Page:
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Kim Jong Un Re-Elected As North Korean Leader

PYONGYANG – Kim Jong Un has been re-elected as North Korean leader in a shakeup of the country’s ruling personnel, Sky news reported Friday.
Mr Kim was again named chairman of the State Affairs Commission, the nation’s most important decision-making body.
The election came at the first session of the Supreme People’s Assembly which re-elected Mr Kim because of his “outstanding ideological and theoretical wisdom and experienced and seasoned leadership”, state media reported.
The leader, 35, holds many government, military and ruling party leadership titles, but he technically rules the country in his capacity as commission chairman – a post he was first elected to in 2016.
One of Mr Kim’s top lieutenants, Choe Ryong Hae, was appointed president of the assembly’s presidium – a council of executive officers – and also elected to the new post of first vice-chairman of the State Affairs Commission.
The presidium president post is North Korea’s nominal head of state, although all power is heavily concentrated on Mr Kim, the third-generation member of his family to rule the North since his grandfather founded it in 1948.
Some observers say Mr Choe’s appointment to first vice-chairman of the state commission could allow him to oversee diplomacy with the United States as it gives him control over the country’s nuclear negotiators.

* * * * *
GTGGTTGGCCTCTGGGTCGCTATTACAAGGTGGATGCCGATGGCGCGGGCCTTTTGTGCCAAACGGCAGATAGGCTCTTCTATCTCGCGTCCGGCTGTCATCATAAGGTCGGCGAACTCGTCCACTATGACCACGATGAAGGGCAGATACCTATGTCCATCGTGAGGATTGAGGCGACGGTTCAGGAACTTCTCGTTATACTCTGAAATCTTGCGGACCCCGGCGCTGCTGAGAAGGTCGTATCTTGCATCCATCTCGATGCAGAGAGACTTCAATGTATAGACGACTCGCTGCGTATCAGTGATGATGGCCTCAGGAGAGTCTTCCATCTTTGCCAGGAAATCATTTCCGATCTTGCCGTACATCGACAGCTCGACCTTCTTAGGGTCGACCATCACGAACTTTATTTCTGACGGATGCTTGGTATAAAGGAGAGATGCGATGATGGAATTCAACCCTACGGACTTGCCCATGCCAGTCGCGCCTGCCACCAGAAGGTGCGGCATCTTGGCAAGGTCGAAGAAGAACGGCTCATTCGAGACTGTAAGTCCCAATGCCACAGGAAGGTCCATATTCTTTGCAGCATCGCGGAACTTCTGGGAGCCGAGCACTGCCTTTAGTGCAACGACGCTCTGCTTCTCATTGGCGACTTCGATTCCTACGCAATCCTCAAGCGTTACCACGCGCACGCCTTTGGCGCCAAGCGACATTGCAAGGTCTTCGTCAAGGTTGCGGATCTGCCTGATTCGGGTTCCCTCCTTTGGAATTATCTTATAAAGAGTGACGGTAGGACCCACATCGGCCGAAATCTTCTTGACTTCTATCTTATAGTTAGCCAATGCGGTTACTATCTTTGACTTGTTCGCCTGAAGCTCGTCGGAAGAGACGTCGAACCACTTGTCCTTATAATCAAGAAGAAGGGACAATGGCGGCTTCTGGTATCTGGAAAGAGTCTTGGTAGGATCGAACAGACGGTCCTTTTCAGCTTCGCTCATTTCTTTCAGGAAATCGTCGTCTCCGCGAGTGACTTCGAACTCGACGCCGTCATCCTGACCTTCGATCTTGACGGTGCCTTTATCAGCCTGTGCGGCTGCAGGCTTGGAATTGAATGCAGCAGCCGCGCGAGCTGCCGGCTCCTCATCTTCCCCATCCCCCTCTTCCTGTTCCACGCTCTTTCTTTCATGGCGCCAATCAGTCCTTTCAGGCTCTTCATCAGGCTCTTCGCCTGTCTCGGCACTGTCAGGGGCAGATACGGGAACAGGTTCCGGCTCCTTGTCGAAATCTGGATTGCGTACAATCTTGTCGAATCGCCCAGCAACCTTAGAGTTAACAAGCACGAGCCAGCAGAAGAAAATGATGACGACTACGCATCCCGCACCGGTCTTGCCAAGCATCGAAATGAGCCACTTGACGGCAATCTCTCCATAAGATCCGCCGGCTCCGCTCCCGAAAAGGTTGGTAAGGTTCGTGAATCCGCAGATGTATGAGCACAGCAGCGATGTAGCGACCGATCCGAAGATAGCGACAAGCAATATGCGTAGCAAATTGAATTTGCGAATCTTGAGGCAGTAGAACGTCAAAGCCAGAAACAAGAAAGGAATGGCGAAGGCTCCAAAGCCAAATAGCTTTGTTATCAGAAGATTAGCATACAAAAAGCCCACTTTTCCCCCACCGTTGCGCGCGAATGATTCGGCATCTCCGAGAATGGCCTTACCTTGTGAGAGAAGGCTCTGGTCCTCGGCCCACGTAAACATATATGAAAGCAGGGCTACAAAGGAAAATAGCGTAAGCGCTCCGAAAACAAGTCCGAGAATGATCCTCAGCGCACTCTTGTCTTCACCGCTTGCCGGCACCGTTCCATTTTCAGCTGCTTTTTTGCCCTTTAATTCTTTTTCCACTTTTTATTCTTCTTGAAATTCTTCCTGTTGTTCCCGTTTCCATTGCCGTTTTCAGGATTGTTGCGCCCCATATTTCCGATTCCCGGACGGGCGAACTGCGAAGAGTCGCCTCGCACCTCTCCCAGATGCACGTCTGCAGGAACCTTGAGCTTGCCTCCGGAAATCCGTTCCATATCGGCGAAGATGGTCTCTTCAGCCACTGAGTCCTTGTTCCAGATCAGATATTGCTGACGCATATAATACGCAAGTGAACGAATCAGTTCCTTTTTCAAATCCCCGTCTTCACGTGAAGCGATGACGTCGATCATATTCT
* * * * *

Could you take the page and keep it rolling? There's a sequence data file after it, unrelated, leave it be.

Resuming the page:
Mr Choe has been a rising star since Mr Kim came to power in late 2011.
He went to China and Russia as Mr Kim’s special envoy, and has assumed a series of high-profile jobs, including the top political officer in the North’s 1.2 million-member military.
Mr Choe’s election to head the presidium means the departure of 91-year-old Kim Yong Nam, who has served all three generations of the ruling Kim family.
Three of the senior officials involved in nuclear negotiations with the United States have been re-elected or newly-elected to members of Kim Jong Un’s state commission.
They include former military intelligence chief Kim Yong Chol, who traveled to Washington to meet Donald Trump twice before the North Korean leader’s two summits with the US president in Singapore last year and Vietnam in February.
The leaders looked to thrash out an agreement for Pyongyang to halt its nuclear weapons program.
The fate of Kim Yong Chol had been the focus of South Korean media speculation since the second Kim-Trump summit in Hanoi ended without any agreement because of disputes over US-led sanctions on the North.
(Sahar News Monitoring Desk)

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